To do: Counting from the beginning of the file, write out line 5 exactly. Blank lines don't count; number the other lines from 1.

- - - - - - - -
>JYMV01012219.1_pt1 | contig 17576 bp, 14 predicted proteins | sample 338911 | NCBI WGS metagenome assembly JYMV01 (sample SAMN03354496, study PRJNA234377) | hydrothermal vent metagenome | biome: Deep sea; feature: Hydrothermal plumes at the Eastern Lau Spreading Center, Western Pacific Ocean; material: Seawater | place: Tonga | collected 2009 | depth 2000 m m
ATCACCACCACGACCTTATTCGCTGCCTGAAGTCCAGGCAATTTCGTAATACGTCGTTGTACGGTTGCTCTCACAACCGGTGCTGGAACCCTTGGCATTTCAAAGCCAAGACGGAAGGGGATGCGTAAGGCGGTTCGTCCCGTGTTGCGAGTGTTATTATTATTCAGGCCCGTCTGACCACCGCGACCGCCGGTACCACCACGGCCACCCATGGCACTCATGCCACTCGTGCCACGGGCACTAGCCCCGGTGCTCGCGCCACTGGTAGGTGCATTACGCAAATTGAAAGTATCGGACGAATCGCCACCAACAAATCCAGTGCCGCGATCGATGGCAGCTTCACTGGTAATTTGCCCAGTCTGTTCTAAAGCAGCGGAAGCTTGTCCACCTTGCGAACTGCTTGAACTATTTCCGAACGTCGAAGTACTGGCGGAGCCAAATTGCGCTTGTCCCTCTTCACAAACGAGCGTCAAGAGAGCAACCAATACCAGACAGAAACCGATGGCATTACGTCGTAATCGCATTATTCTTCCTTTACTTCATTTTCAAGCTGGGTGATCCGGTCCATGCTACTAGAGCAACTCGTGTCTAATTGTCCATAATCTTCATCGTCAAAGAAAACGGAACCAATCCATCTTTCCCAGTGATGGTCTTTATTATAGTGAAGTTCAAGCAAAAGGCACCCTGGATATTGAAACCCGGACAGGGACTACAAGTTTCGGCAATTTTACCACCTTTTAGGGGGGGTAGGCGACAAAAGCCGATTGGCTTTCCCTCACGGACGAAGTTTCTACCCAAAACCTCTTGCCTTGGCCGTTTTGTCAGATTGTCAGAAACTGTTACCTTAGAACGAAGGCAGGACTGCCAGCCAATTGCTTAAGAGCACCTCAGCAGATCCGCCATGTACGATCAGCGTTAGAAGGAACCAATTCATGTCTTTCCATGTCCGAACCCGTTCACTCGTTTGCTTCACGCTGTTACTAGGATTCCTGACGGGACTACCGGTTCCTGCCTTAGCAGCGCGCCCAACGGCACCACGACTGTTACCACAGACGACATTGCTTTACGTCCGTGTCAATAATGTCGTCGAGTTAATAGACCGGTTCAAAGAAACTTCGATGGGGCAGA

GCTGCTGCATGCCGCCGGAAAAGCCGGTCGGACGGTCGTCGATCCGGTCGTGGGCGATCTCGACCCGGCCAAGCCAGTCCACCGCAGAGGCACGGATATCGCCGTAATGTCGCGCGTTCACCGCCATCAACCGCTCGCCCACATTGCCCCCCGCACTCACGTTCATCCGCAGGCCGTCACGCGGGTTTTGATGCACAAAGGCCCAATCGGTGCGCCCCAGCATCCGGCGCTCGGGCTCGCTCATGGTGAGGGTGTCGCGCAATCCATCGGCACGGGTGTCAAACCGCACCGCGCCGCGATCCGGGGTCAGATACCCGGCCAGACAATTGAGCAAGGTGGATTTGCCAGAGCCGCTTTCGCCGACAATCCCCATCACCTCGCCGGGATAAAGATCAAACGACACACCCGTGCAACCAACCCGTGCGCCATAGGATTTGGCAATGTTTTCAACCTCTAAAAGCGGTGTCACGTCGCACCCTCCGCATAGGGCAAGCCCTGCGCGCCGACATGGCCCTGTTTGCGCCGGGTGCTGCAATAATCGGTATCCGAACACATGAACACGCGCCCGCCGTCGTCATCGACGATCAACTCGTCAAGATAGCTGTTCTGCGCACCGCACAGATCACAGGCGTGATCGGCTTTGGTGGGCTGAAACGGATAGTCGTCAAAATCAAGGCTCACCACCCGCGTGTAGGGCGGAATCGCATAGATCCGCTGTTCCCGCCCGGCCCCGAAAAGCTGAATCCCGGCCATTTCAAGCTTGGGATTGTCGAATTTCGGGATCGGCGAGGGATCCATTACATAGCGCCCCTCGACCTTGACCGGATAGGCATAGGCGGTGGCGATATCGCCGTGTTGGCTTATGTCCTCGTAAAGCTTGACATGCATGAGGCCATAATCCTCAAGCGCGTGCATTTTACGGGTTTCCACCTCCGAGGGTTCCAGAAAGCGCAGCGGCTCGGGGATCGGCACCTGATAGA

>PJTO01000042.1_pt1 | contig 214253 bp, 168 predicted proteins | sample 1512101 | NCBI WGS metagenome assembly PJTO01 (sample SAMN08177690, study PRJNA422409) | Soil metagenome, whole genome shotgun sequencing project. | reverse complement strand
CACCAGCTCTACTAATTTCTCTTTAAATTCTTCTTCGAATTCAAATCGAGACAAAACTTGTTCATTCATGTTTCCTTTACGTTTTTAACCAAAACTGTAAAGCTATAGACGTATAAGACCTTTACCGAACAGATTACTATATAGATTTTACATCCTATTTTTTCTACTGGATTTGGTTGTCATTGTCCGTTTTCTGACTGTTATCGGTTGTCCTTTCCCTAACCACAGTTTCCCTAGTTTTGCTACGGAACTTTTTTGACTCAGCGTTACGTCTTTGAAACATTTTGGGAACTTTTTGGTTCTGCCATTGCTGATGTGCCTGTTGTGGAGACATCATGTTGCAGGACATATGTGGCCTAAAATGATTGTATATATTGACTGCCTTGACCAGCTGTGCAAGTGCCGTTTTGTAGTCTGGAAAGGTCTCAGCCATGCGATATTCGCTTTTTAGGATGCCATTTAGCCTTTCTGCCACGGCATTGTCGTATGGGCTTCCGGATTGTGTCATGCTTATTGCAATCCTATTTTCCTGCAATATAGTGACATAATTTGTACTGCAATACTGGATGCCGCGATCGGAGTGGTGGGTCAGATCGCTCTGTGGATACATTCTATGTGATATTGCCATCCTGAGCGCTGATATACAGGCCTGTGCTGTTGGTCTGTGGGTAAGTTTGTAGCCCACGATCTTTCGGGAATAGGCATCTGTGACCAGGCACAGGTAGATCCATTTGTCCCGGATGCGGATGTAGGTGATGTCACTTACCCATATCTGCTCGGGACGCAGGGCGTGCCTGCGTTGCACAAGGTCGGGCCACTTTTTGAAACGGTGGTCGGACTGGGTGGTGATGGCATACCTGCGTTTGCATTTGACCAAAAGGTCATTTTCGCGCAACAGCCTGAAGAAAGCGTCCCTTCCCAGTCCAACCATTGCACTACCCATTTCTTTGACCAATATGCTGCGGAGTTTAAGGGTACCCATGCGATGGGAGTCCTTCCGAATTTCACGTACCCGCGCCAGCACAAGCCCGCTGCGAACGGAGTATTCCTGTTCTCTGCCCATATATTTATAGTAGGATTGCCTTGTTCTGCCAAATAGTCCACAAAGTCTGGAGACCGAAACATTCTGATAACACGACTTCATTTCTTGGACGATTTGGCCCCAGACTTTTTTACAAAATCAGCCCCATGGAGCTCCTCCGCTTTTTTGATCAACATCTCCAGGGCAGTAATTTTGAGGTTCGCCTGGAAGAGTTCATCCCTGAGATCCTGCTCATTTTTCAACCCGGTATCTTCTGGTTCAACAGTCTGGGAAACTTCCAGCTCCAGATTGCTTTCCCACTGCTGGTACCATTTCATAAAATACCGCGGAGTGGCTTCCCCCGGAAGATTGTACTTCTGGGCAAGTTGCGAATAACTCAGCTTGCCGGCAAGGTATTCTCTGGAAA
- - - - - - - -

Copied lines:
CACCAGCTCTACTAATTTCTCTTTAAATTCTTCTTCGAATTCAAATCGAGACAAAACTTGTTCATTCATGTTTCCTTTACGTTTTTAACCAAAACTGTAAAGCTATAGACGTATAAGACCTTTACCGAACAGATTACTATATAGATTTTACATCCTATTTTTTCTACTGGATTTGGTTGTCATTGTCCGTTTTCTGACTGTTATCGGTTGTCCTTTCCCTAACCACAGTTTCCCTAGTTTTGCTACGGAACTTTTTTGACTCAGCGTTACGTCTTTGAAACATTTTGGGAACTTTTTGGTTCTGCCATTGCTGATGTGCCTGTTGTGGAGACATCATGTTGCAGGACATATGTGGCCTAAAATGATTGTATATATTGACTGCCTTGACCAGCTGTGCAAGTGCCGTTTTGTAGTCTGGAAAGGTCTCAGCCATGCGATATTCGCTTTTTAGGATGCCATTTAGCCTTTCTGCCACGGCATTGTCGTATGGGCTTCCGGATTGTGTCATGCTTATTGCAATCCTATTTTCCTGCAATATAGTGACATAATTTGTACTGCAATACTGGATGCCGCGATCGGAGTGGTGGGTCAGATCGCTCTGTGGATACATTCTATGTGATATTGCCATCCTGAGCGCTGATATACAGGCCTGTGCTGTTGGTCTGTGGGTAAGTTTGTAGCCCACGATCTTTCGGGAATAGGCATCTGTGACCAGGCACAGGTAGATCCATTTGTCCCGGATGCGGATGTAGGTGATGTCACTTACCCATATCTGCTCGGGACGCAGGGCGTGCCTGCGTTGCACAAGGTCGGGCCACTTTTTGAAACGGTGGTCGGACTGGGTGGTGATGGCATACCTGCGTTTGCATTTGACCAAAAGGTCATTTTCGCGCAACAGCCTGAAGAAAGCGTCCCTTCCCAGTCCAACCATTGCACTACCCATTTCTTTGACCAATATGCTGCGGAGTTTAAGGGTACCCATGCGATGGGAGTCCTTCCGAATTTCACGTACCCGCGCCAGCACAAGCCCGCTGCGAACGGAGTATTCCTGTTCTCTGCCCATATATTTATAGTAGGATTGCCTTGTTCTGCCAAATAGTCCACAAAGTCTGGAGACCGAAACATTCTGATAACACGACTTCATTTCTTGGACGATTTGGCCCCAGACTTTTTTACAAAATCAGCCCCATGGAGCTCCTCCGCTTTTTTGATCAACATCTCCAGGGCAGTAATTTTGAGGTTCGCCTGGAAGAGTTCATCCCTGAGATCCTGCTCATTTTTCAACCCGGTATCTTCTGGTTCAACAGTCTGGGAAACTTCCAGCTCCAGATTGCTTTCCCACTGCTGGTACCATTTCATAAAATACCGCGGAGTGGCTTCCCCCGGAAGATTGTACTTCTGGGCAAGTTGCGAATAACTCAGCTTGCCGGCAAGGTATTCTCTGGAAA